devised by young & W!LD
written by Rodney Oliveiro
young & W!LD (a division of W!LD RICE)
Centre 42 Black Box, Singapore

W!LD RICE’s youth development division, young & W!LD, has proven itself over the years to be a great platform for young Singapore theatre makers. The programme is currently in its fourth cohort under the mentorship of theatre practitioners Rodney Oliveiro and Serena Ho. This double-bill of plays, which examines the pleasures and pains of everyday choices, is the group's first public showcase.

The evening opens with The Mother, The Son and The Holy Ghost (2/5), a dramedy which pits social media activist Vix (Jasmine Blundell) against an older woman suffering from dementia (Natalie Koh) whose taxi-driver son Boon (Aeron Ee) is trying to drive her into a nursing home.

There are elements that certainly strike a chord with the audience like inter-generational conflict, modern versus traditional values and the idea of memories that seep their way into human experience. Unfortunately, the script lacks any nuance in its exploration of filial piety and failed opportunity. It also suffers from an ragged pace that grows increasingly frustrating to watch.

Boon is a particular culprit and one struggles to find any redeeming qualities to the character given that Ee spends most of his time on stage being sullen and excessively shouty.  The garrulous, holier-than-thou Vix also tends to outstay her welcome and all but drowns out the more passive mother character, sensitively portrayed by Koh. There is a attempt to inject some pathos towards the end but the resolution feels too abrupt to adequately round out the story.

In short, this is an uneven piece that could do with a more developed script and compelling characters. In its current incarnation, it fails to sustain one's interest and feels a little too contrived for any emotions to land.

Photo Credit: W!LD RICE

The second play, Arbitrio, (3/5) is a richer and more layered offering that takes the form of a play-within-a-play. It opens with a bearded, prophet-like figure (Mel Bickham) in the midst of an unsuccessful audition. When asked if he has any new material, he offers up for consideration an original play about a newly married couple complete with his own actors, cheekily breaking the fourth wall every now and then with comments, stage directions and even a cameo.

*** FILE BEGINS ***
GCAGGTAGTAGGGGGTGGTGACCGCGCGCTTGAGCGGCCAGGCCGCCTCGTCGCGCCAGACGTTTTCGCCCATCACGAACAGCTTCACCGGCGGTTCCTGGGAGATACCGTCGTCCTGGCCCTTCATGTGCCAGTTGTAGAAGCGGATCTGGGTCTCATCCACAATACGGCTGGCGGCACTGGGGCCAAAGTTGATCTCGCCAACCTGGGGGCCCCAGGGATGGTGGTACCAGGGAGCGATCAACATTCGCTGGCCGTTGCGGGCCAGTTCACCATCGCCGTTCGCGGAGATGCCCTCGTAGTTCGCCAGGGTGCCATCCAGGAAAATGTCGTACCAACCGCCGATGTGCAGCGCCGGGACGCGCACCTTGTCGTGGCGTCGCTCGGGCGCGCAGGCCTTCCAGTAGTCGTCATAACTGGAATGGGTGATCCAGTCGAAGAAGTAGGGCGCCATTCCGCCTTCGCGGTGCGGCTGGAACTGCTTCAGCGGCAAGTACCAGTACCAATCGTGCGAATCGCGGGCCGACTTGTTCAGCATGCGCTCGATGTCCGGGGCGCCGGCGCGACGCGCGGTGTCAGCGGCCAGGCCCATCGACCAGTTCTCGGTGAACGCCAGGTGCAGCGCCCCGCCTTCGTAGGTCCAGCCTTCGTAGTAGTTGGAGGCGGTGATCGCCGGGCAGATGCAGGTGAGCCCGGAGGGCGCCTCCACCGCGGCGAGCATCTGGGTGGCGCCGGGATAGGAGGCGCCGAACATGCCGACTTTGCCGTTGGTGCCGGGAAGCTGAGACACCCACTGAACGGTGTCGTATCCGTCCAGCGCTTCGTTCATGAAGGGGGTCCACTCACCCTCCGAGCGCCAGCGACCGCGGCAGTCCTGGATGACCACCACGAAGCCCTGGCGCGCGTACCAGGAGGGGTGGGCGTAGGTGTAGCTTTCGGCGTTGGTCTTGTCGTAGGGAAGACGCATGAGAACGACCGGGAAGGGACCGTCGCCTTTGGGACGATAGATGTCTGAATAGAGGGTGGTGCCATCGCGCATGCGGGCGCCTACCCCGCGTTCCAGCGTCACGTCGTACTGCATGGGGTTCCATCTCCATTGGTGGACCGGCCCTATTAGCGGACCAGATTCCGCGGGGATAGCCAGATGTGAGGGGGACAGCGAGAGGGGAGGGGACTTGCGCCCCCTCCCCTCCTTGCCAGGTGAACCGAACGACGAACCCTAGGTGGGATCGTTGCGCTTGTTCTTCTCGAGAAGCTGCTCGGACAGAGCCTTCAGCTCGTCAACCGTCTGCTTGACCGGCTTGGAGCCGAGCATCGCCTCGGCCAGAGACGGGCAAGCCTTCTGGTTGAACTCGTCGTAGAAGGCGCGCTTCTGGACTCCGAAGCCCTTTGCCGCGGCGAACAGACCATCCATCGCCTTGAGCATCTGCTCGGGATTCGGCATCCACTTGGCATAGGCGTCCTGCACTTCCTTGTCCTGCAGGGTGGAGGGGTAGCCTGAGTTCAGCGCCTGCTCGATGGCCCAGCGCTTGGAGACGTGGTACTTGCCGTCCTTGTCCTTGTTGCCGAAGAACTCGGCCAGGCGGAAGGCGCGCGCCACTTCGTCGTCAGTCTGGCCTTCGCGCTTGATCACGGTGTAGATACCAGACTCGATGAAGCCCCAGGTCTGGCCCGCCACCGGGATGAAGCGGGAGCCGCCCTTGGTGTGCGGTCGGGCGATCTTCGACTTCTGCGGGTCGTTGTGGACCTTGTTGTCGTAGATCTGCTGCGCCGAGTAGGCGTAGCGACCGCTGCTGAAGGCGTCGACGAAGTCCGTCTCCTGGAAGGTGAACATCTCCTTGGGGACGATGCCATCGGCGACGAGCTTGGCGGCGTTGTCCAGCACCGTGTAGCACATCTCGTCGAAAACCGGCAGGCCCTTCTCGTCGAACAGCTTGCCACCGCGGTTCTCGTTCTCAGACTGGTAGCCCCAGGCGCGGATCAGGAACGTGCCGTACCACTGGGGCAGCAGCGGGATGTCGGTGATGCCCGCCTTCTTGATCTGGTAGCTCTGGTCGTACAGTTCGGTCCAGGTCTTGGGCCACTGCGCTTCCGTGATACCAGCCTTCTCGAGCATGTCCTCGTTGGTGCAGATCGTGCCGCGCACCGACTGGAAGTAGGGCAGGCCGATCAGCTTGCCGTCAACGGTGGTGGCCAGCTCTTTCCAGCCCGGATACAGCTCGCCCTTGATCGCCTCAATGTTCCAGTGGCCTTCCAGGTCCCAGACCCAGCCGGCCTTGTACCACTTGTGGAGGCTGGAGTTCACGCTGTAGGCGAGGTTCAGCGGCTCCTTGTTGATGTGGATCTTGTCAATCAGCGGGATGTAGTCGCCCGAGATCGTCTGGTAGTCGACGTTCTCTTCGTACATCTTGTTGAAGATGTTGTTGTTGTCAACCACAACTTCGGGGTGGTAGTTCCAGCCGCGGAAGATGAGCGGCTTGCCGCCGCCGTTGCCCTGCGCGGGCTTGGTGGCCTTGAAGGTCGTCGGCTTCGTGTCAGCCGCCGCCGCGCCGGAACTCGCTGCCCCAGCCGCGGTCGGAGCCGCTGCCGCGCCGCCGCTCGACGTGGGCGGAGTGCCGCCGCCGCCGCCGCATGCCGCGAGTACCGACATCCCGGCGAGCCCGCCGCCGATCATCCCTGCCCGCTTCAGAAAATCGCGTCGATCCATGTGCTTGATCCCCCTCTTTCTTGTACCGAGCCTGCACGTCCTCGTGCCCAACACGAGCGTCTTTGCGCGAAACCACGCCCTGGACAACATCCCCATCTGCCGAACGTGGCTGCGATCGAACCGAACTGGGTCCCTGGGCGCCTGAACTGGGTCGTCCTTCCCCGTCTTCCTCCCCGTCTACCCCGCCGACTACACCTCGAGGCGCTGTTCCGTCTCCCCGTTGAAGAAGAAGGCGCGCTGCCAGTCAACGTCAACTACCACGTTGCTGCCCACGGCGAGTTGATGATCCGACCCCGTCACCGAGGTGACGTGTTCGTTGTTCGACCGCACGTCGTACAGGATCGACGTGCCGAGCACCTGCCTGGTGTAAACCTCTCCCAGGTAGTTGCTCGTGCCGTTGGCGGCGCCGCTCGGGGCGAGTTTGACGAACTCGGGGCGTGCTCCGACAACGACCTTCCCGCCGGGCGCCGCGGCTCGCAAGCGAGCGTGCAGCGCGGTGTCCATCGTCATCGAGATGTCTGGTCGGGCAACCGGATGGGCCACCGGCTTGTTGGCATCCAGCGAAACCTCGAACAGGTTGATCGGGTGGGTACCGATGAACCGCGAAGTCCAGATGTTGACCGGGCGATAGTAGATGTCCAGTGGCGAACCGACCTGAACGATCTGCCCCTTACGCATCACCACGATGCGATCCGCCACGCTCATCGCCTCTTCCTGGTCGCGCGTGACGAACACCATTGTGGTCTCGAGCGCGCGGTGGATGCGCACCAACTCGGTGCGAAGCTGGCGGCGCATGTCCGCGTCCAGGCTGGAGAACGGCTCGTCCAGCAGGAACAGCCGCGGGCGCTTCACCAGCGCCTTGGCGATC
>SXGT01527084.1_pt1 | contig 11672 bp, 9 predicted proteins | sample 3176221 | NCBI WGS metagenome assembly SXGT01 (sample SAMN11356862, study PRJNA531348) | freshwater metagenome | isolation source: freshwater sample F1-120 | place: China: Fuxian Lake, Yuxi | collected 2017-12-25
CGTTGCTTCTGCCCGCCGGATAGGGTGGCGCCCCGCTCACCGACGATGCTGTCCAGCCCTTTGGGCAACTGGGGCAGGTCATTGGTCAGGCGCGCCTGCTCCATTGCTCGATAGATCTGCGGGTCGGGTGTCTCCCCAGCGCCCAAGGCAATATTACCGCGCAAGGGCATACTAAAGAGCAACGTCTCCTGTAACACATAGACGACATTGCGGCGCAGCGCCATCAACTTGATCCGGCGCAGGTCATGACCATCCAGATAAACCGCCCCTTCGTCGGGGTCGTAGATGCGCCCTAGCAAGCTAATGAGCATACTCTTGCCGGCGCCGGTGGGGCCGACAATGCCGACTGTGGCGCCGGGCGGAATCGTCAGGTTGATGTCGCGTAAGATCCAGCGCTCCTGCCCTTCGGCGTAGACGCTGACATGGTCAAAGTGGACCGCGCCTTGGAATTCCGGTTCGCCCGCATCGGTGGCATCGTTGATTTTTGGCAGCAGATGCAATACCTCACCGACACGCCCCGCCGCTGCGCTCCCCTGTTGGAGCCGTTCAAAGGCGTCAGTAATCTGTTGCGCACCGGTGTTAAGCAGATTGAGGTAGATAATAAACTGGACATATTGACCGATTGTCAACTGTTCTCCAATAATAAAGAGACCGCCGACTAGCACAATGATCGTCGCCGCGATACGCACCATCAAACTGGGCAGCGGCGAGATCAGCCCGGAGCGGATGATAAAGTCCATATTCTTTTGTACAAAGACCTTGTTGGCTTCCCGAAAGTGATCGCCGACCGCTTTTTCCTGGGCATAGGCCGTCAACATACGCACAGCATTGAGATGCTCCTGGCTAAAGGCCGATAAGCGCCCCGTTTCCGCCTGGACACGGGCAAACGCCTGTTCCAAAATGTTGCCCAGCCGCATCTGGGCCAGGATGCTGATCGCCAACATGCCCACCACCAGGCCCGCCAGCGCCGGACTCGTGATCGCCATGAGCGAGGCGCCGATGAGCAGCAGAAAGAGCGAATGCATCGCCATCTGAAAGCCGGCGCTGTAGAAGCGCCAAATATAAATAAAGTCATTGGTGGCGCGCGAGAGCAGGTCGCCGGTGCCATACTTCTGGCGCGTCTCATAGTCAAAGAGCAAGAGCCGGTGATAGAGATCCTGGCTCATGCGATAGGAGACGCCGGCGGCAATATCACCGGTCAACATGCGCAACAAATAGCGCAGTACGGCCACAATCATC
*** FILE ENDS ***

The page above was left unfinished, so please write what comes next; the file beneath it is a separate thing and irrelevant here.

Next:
Within the world of the play itself, we quickly learn that things are far from rosy. The husband is a workaholic who is revealed to be carrying on with a pregnant ex-girlfriend. Meanwhile, the wife, lonely and craving companionship, tentatively enters into a relationship with a female bookseller.

There are spirited turns by Sharmaine Goh and Krish Natarajan as the central couple and Blundell as a feisty third party. The central theme seems to be that the choices one makes in life are indeed arbitrary: the wife could just as easily end up in the arms of her lesbian lover as her husband. The framing device underscores this by indicating that the events of the play unfold purely at the whims of the fickle writer-director. It also forms a great showcase for Mel Bickham, one of the strongest performers of the group, to flex her comic chops.

Yet, for all its wordplay and wit, Arbitrio cannot seem to decide if it wants to be serious or purely whimsical. The narrative is weighed down by scenes which include a cheesy Bollywood dance number and a gratuitous dream sequence. There is a serviceable one-act play embedded here but it could certainly do with some editing as the overall message ends up diluted.

Photo Credit: W!LD RICE

Like previous young & W!LD productions, Crossings is buoyed by an enthusiastic and earnest batch of young actors whose energy drives the evening forward. That being said, for a group that is one year into its artistic journey, the final product feels belaboured and somewhat unpolished. One looks forward to a more refined experience the next time round.

The Crystalwords score: 2.5/5


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